Housing starts in the US soared 19.4 percent month-over-month to an annualized rate of 1.739 million in March of 2021. It is the highest reading since June of 2006, easily beating market expectations of 1.613 million, after harsh winter weather dented activity in February. Single-family housing starts jumped 15.3 percent to 1.238 million and the rate for units in buildings with five units or more increased 30 percent to 477,000. Strong gains were reported in the Northeast (64 percent), Midwest (122.8 percent) and the South (13.5 percent) but starts in the West were down 13.6 percent. The housing market has been supported by low interest rates and increasing demand from people moving away from big cities due to the coronavirus crisis, but the momentum could slow as rising lumber prices amid supply constraints could limit production and ease a shortage of homes. source: U.S. Census Bureau
Housing Starts in the United States averaged 1429.58 Thousand units from 1959 until 2021, reaching an all time high of 2494 Thousand units in January of 1972 and a record low of 478 Thousand units in April of 2009. This page provides the latest reported value for - United States Housing Starts - plus previous releases, historical high and low, short-term forecast and long-term prediction, economic calendar, survey consensus and news. United States Housing Starts - data, historical chart, forecasts and calendar of releases - was last updated on May of 2021.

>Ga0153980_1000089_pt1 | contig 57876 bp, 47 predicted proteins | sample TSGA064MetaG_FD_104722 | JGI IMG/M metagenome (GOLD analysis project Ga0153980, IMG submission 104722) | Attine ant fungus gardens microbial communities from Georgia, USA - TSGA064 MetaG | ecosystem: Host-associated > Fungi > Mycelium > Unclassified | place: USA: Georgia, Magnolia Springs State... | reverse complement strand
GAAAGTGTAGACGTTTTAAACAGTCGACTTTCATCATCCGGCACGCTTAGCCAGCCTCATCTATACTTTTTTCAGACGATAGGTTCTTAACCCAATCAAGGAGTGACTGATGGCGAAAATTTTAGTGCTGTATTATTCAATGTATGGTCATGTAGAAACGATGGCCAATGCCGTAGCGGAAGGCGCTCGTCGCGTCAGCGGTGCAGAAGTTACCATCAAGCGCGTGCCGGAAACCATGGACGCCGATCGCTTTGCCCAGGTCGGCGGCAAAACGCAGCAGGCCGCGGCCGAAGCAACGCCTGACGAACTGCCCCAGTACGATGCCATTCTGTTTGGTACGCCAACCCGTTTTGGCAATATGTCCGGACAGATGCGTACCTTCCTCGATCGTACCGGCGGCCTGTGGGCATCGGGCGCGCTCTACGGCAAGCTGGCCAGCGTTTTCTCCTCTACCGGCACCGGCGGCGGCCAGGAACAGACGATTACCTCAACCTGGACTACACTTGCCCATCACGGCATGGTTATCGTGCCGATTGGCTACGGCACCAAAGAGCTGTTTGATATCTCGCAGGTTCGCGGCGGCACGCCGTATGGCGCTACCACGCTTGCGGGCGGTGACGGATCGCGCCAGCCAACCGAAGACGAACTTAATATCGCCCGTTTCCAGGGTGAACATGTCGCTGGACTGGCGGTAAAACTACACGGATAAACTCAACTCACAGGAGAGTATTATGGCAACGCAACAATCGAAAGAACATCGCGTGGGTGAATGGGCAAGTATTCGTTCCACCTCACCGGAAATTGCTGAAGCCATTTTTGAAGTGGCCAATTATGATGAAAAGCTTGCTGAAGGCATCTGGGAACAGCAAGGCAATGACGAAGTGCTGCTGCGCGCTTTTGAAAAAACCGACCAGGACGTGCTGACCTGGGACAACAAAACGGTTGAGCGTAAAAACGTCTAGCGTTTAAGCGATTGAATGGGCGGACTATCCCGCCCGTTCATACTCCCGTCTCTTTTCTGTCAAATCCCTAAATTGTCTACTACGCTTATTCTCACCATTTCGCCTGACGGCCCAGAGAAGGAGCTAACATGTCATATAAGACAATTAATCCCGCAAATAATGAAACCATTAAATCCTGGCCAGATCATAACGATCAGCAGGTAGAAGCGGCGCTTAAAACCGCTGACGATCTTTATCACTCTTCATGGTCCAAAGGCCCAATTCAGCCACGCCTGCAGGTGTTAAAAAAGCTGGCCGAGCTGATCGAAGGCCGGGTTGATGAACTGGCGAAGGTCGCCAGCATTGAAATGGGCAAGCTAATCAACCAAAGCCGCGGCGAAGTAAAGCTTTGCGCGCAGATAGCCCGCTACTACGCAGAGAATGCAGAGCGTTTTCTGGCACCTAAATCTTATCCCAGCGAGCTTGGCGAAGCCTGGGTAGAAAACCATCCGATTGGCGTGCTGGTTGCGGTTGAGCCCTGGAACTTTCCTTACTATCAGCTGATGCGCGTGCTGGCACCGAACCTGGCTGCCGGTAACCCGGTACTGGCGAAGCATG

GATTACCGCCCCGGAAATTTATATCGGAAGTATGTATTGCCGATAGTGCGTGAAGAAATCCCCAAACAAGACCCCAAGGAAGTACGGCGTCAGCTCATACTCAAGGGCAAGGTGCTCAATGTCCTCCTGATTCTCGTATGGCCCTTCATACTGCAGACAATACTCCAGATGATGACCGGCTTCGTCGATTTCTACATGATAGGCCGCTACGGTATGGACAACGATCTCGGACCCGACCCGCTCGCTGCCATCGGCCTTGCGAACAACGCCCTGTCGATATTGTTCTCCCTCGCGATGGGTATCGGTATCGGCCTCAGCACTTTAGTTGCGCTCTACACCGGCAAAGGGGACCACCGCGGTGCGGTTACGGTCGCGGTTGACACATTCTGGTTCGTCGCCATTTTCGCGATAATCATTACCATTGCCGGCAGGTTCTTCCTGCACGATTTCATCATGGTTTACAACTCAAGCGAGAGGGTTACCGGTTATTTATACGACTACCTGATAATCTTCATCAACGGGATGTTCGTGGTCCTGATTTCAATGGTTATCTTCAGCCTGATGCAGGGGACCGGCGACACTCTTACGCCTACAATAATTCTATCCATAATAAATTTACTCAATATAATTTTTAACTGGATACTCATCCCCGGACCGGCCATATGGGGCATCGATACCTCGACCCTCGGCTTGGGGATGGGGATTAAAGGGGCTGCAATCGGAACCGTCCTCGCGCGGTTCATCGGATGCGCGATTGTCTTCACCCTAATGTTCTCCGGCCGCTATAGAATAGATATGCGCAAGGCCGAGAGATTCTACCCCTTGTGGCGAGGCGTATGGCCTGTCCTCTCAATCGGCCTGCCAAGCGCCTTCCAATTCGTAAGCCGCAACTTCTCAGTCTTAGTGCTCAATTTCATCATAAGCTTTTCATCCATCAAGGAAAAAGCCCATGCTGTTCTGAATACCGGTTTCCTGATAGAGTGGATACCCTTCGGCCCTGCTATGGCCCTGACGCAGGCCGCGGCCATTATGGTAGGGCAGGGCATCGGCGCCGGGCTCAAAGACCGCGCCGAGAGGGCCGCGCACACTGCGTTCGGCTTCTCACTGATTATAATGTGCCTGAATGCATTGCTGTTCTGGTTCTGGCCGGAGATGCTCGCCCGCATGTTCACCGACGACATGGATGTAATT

Housing Starts in the United States is expected to be 1410.00 Thousand units by the end of this quarter, according to Trading Economics global macro models and analysts expectations. Looking forward, we estimate Housing Starts in the United States to stand at 1300.00 in 12 months time. In the long-term, the United States Housing Starts is projected to trend around 1270.00 Thousand units in 2022, according to our econometric models.